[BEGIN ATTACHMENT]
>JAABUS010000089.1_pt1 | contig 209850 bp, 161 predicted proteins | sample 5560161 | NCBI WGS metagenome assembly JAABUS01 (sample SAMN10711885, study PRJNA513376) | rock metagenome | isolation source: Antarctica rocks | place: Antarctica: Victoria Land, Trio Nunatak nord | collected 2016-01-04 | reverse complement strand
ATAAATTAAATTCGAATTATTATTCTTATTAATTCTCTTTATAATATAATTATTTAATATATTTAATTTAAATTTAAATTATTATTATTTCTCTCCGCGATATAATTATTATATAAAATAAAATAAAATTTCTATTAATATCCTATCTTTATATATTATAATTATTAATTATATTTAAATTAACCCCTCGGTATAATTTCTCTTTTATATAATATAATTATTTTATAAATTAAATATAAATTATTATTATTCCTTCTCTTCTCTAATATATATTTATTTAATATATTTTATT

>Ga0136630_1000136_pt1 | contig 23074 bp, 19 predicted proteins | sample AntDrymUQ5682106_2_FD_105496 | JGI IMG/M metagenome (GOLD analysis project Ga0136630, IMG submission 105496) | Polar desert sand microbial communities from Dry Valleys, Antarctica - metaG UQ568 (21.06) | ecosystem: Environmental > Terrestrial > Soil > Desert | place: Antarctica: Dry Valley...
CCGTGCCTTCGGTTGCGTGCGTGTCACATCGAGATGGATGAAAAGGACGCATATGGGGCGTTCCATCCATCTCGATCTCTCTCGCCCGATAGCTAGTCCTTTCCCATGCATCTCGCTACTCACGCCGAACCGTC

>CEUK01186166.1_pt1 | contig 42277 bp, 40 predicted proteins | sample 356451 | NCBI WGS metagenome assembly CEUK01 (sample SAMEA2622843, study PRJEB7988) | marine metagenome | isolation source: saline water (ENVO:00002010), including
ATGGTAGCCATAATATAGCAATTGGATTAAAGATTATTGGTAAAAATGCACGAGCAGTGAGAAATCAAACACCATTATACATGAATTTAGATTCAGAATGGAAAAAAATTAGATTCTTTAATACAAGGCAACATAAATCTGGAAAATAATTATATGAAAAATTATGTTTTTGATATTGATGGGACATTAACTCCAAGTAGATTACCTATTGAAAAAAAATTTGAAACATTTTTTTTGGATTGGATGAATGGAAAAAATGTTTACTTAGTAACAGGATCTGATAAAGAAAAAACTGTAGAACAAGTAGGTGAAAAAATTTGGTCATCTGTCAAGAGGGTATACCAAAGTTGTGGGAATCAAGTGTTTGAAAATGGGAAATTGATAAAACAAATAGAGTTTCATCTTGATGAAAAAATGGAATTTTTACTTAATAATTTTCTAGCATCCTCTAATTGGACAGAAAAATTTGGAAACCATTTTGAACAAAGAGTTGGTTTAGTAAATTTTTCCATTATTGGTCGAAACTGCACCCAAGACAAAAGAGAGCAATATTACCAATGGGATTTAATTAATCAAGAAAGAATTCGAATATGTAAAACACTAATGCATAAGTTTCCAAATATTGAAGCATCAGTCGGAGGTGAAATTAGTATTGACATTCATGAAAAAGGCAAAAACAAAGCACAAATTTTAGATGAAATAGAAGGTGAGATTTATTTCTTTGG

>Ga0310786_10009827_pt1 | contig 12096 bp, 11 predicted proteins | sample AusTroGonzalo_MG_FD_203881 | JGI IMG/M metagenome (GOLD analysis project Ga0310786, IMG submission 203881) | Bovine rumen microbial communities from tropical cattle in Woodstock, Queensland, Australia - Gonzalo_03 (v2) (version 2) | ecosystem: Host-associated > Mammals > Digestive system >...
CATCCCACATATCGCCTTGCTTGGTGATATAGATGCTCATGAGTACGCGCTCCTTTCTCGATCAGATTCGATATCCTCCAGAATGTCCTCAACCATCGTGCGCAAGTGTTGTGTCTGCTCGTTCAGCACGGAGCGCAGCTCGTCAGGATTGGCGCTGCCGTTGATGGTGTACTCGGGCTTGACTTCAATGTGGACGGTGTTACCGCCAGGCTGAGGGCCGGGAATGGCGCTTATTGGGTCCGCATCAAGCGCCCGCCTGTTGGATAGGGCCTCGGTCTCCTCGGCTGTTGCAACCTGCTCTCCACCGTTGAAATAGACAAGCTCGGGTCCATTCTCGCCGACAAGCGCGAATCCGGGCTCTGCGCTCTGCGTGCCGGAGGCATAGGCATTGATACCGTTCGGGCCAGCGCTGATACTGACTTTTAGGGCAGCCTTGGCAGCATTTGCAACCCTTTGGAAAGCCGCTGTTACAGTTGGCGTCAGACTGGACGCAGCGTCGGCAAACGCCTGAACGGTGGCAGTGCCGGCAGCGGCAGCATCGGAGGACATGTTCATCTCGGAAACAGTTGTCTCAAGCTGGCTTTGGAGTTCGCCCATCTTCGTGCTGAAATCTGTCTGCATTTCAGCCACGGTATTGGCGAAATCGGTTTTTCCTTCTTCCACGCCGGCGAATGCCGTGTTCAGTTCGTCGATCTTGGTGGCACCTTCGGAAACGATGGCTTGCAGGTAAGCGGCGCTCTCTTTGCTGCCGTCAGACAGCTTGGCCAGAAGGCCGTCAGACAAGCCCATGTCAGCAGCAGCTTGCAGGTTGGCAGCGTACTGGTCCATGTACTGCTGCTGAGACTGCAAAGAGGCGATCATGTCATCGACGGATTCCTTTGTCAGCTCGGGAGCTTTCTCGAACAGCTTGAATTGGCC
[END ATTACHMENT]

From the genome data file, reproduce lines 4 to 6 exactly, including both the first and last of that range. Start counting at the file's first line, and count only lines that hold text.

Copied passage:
CCGTGCCTTCGGTTGCGTGCGTGTCACATCGAGATGGATGAAAAGGACGCATATGGGGCGTTCCATCCATCTCGATCTCTCTCGCCCGATAGCTAGTCCTTTCCCATGCATCTCGCTACTCACGCCGAACCGTC

>CEUK01186166.1_pt1 | contig 42277 bp, 40 predicted proteins | sample 356451 | NCBI WGS metagenome assembly CEUK01 (sample SAMEA2622843, study PRJEB7988) | marine metagenome | isolation source: saline water (ENVO:00002010), including
ATGGTAGCCATAATATAGCAATTGGATTAAAGATTATTGGTAAAAATGCACGAGCAGTGAGAAATCAAACACCATTATACATGAATTTAGATTCAGAATGGAAAAAAATTAGATTCTTTAATACAAGGCAACATAAATCTGGAAAATAATTATATGAAAAATTATGTTTTTGATATTGATGGGACATTAACTCCAAGTAGATTACCTATTGAAAAAAAATTTGAAACATTTTTTTTGGATTGGATGAATGGAAAAAATGTTTACTTAGTAACAGGATCTGATAAAGAAAAAACTGTAGAACAAGTAGGTGAAAAAATTTGGTCATCTGTCAAGAGGGTATACCAAAGTTGTGGGAATCAAGTGTTTGAAAATGGGAAATTGATAAAACAAATAGAGTTTCATCTTGATGAAAAAATGGAATTTTTACTTAATAATTTTCTAGCATCCTCTAATTGGACAGAAAAATTTGGAAACCATTTTGAACAAAGAGTTGGTTTAGTAAATTTTTCCATTATTGGTCGAAACTGCACCCAAGACAAAAGAGAGCAATATTACCAATGGGATTTAATTAATCAAGAAAGAATTCGAATATGTAAAACACTAATGCATAAGTTTCCAAATATTGAAGCATCAGTCGGAGGTGAAATTAGTATTGACATTCATGAAAAAGGCAAAAACAAAGCACAAATTTTAGATGAAATAGAAGGTGAGATTTATTTCTTTGG